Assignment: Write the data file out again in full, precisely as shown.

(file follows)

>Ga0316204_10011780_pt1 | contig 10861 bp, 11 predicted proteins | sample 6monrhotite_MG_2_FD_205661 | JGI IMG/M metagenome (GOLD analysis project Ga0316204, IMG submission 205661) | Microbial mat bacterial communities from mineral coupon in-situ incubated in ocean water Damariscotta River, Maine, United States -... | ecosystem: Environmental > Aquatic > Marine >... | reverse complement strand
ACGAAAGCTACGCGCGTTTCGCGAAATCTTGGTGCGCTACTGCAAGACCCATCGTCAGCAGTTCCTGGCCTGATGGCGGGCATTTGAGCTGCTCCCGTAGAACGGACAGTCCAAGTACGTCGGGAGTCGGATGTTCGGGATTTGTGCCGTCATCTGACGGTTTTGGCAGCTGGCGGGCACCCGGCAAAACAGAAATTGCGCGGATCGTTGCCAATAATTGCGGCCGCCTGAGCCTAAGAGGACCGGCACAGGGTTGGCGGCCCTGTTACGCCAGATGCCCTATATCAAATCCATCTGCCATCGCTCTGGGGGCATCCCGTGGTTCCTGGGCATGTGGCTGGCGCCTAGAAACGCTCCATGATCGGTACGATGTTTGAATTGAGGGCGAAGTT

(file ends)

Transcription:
>Ga0316204_10011780_pt1 | contig 10861 bp, 11 predicted proteins | sample 6monrhotite_MG_2_FD_205661 | JGI IMG/M metagenome (GOLD analysis project Ga0316204, IMG submission 205661) | Microbial mat bacterial communities from mineral coupon in-situ incubated in ocean water Damariscotta River, Maine, United States -... | ecosystem: Environmental > Aquatic > Marine >... | reverse complement strand
ACGAAAGCTACGCGCGTTTCGCGAAATCTTGGTGCGCTACTGCAAGACCCATCGTCAGCAGTTCCTGGCCTGATGGCGGGCATTTGAGCTGCTCCCGTAGAACGGACAGTCCAAGTACGTCGGGAGTCGGATGTTCGGGATTTGTGCCGTCATCTGACGGTTTTGGCAGCTGGCGGGCACCCGGCAAAACAGAAATTGCGCGGATCGTTGCCAATAATTGCGGCCGCCTGAGCCTAAGAGGACCGGCACAGGGTTGGCGGCCCTGTTACGCCAGATGCCCTATATCAAATCCATCTGCCATCGCTCTGGGGGCATCCCGTGGTTCCTGGGCATGTGGCTGGCGCCTAGAAACGCTCCATGATCGGTACGATGTTTGAATTGAGGGCGAAGTT